Now I think you should use salary data to estimate the cost of OBP and ISO. Simply do something like estimate Salary = a + b1*OBP + b2*ISO + other stuff. Do another regression that includes an interaction term OBP*ISO, which I’d guess is statistically significant and, unfortunately, complicates the analogy to a firm choosing separable inputs. You’d get iso-price curves (budget constraints) shaped similarly to your isoquants. Who knows, maybe Toronto happens to be exploiting such a market feature. They did have almost identical 2010 payroll as the Washington, Cleveland, Florida, and Royals!

    Comment by Scott — January 4, 2011 @ 7:01 pm

  9. This is much better than the previous ones. One thing: you need to worry more about outliers (SEA, NYY, TOR). the Jays are probably a very influential point. I’d run the regression without them. I’d also try removing SEA and NYY to see if the results are the same. Also, when projecting the Jays value, the model is probably least appropriate. After looking at this, and given the impressive R-squared, I think I could say with good confidence what a change in runs would be for adding this or that player to a team. However, I don’t see that for the Blue Jays. There, I’d say they are so far from the rest that the results can not be predicted.

    Comment by Barkey Walker — January 4, 2011 @ 8:42 pm

  10. Quick question regarding this:

    “A team looking to increase runs per game could get to the next highest isoquant quicker going due East than due North.”

    If we’re assuming that you can increase in both categories linearly, wouldn’t it be easier to increase your ISO to get to the next level? For example, let’s say my OBP was .295 and my ISO was 0.07 (the bottom left). If I increase my ISO to about 0.08, I can get into the 3 run/game range, whereas I’d have to increase my OBP more than 10 points.

    Comment by PatsNats28 — January 4, 2011 @ 10:02 pm

  11. Love to see a part four that includes the monetary value to increase .001 OBP vs. .001 ISO based on the current market and how a team would best find value in this manner (ie if OBP cost $3 Million to increase .005, and ISO $3 Million to increase .004, where is the best deal?)

    Comment by spaldingballs — January 4, 2011 @ 10:32 pm

  12. How would this look if plotted to represent team defences?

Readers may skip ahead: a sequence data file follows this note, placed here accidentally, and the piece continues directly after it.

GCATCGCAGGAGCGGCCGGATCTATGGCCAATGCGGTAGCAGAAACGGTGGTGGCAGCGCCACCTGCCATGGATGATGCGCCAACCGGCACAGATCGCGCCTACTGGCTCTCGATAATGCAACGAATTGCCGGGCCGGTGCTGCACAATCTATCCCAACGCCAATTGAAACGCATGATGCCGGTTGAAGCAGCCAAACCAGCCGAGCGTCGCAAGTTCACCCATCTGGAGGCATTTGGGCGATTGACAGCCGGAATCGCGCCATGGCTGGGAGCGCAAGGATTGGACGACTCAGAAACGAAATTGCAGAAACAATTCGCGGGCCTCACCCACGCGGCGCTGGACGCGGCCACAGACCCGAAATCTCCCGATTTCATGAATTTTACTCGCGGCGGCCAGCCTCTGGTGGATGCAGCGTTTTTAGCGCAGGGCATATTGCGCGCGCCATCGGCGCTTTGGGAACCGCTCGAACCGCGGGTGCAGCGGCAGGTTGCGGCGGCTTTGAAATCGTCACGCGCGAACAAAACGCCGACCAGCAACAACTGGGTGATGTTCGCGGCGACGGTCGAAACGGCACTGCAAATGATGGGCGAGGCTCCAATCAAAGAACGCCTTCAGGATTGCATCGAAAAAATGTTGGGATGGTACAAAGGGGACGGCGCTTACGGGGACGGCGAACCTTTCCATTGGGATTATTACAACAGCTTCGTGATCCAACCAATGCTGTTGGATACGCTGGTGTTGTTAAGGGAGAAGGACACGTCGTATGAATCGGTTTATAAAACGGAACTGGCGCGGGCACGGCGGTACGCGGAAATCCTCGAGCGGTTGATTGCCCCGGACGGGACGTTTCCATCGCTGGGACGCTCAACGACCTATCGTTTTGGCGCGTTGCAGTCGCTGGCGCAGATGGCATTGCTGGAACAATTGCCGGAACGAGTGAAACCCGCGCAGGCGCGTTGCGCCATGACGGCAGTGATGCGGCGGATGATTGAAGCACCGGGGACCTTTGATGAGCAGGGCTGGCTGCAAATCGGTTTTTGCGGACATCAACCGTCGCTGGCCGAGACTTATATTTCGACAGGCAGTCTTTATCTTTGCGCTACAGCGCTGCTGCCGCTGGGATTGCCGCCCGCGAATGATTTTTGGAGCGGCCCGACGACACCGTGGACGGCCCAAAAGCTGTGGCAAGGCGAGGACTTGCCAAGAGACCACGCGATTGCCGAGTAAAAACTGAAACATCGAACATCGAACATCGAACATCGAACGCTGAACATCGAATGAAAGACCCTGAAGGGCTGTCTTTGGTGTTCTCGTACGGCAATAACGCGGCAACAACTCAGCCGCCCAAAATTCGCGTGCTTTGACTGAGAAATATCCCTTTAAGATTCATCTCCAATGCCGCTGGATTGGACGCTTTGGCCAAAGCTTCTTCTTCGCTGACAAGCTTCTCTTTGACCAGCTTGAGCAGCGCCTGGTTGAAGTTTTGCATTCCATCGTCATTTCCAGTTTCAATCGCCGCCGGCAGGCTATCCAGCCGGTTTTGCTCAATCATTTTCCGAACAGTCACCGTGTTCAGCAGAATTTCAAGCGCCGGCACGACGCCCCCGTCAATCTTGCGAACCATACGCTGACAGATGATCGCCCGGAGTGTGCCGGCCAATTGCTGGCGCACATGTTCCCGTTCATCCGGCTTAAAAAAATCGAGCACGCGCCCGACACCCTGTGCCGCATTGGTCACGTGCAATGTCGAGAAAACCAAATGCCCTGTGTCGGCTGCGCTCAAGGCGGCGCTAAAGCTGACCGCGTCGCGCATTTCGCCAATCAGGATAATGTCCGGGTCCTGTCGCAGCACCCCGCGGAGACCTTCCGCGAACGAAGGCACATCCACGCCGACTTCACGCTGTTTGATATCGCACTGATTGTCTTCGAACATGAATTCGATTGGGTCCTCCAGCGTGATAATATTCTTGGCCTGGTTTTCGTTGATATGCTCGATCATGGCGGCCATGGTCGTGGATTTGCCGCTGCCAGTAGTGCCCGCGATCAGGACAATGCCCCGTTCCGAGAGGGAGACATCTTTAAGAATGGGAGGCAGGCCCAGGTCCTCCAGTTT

Comment by OTerry — January 5, 2011 @ 12:19 am

  13. The trade-off is the interesting thing. Because guys who can put up a .300 OBP and hit 30 HRs are relatively cheap (see Toronto) and guys who can put up a .370 OBP and a .040 ISO are also really cheap (see Oakland), but guys who can do both are exponentially more expensive.

    I definitely think the Jays are exploiting the market. I’m just not sure if it was on purpose.

    Comment by Joncarlos — January 5, 2011 @ 10:33 am

  14. No, you’d only be increasing your OBP by 0.010 points.

    The statement that you would improve “quicker going due East than due North” is counter-intuitive on this graph, as the graph it is skewed in a way that seems to show the opposite is true.

    Thats because the graph’s x axis (horizontal) spans 0.060 points, while the y axis (vertical) spans 0.140 points.

    To exacerbate that issue… distance between points is greater on the x axis than the y axis.

    So, the statement is accurate, but the graph seems to show the opposite.

    Comment by Dave — January 5, 2011 @ 11:39 am

  15. I would love to read the next article if it can give a proportional graph of ISO to OBP and push it even further while incorporating real dollar costs.

    At worst you’ve given me something to think about Uday

    +1

    Comment by Nicolas — January 5, 2011 @ 1:58 pm

  16. It seems like the next step would be to plot the Engel Curve.

    Comment by BigDaddyGunz — January 5, 2011 @ 7:37 pm